Press-Republican

Cornell Cooperative Extension

August 26, 2013

Challenge on to eat local foods

Think you’ve got what it takes to be a true locavore?

That’s the question posed by the Northeast Organic Farming Association of New York’s (NOFA-NY) annual Locavore Challenge. The Farming Association has sponsored this event for the past four years, and it’s gaining ground. Whether you are a seasoned locavore or you’re starting your foray into local eating, the Locavore Challenge has something for you.

What is a locavore, exactly? At its simplest, the word defines someone who eats locally grown food whenever possible. How you define “locally grown” is largely a personal decision. When considering where you’d like to purchase your food, you must ask yourself what distance you are willing to encompass and still feel comfortable calling it “local.” Is it 50 miles, 100 miles ...? If you draw a 100-mile radius around your home in, say, Chazy, you are going to include a sizable chunk of New York, but also decent pieces of Vermont and Canada, possibly violating your own rules to stay within New York or even the United States.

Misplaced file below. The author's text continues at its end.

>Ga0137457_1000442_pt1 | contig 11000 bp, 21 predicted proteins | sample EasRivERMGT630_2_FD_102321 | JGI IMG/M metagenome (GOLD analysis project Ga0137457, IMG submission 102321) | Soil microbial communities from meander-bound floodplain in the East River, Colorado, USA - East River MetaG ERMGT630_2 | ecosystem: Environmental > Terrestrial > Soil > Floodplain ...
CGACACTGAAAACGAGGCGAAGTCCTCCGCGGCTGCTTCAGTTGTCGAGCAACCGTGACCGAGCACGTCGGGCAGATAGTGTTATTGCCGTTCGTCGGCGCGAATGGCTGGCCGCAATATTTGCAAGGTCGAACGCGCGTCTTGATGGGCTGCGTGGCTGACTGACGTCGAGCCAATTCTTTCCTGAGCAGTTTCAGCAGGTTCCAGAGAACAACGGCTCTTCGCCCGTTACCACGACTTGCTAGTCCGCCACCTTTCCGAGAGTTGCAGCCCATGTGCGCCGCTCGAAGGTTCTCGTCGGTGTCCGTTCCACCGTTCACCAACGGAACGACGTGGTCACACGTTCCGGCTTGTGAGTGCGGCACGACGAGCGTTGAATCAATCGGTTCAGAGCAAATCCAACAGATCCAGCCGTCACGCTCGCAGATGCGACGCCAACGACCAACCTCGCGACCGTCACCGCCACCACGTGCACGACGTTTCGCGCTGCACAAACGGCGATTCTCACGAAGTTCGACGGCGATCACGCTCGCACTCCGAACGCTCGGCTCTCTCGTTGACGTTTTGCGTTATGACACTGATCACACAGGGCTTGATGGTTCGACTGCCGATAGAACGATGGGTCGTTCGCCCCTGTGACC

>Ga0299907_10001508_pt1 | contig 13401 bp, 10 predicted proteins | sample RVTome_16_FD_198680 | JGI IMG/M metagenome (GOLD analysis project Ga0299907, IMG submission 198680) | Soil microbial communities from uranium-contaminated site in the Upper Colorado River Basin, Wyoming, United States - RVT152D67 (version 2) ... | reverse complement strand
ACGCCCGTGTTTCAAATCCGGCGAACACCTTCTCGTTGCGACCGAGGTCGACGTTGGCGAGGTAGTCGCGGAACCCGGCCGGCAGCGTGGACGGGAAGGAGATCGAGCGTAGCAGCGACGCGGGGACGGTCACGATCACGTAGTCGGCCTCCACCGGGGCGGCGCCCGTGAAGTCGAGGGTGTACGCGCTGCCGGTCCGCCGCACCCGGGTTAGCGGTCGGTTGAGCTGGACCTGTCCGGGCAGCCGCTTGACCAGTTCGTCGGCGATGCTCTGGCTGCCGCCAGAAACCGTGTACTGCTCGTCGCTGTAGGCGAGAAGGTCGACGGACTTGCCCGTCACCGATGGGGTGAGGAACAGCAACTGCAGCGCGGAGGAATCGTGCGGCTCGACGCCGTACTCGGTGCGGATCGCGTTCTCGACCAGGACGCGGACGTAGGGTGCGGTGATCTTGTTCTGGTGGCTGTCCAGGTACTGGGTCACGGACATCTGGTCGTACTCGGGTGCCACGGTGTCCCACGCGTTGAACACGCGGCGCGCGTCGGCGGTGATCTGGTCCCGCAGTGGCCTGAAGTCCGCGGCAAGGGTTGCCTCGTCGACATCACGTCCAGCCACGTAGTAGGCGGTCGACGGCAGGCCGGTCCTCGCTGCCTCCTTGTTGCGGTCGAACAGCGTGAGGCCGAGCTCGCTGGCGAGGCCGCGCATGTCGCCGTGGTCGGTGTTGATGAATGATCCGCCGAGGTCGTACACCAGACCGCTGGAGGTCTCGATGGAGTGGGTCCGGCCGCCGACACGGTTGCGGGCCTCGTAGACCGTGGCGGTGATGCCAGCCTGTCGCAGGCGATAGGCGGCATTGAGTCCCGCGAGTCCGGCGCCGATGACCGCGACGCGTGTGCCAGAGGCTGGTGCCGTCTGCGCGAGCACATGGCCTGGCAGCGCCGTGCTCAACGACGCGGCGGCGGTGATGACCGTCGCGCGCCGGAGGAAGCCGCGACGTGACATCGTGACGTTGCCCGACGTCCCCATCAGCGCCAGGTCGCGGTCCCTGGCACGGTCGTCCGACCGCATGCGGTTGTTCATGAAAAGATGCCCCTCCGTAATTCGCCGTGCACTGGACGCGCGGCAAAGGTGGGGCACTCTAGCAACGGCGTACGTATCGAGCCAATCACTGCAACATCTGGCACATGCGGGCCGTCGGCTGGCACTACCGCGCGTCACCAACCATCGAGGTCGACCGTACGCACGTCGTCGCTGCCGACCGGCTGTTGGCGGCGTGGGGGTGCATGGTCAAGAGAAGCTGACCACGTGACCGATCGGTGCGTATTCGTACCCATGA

There is no concrete definition of local. The bottom line is to go with what works for you and your family. Most locavores procure their food as close to home as possible, expanding in an increasing radius until most of their needs are met. The important thing to remember is that food dollars spent on local farmers will support the local economy, however you define it.

If you visit the Northeast Organic Farming Association of New York’s website, www.nofany.org, you’ll find the Locavore Challenge link prominently displayed on the home page. Click through, and you’ll get all the details. There are different levels of challenges, a resource guide, events, dinners and even an essay contest. Since this challenge is sponsored by the NOFA, the focus is naturally on organic food. While organic is a farming method I wholly support, I encourage everyone who is taking this challenge to support the local farms that are important to them.

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Cornell Cooperative Extension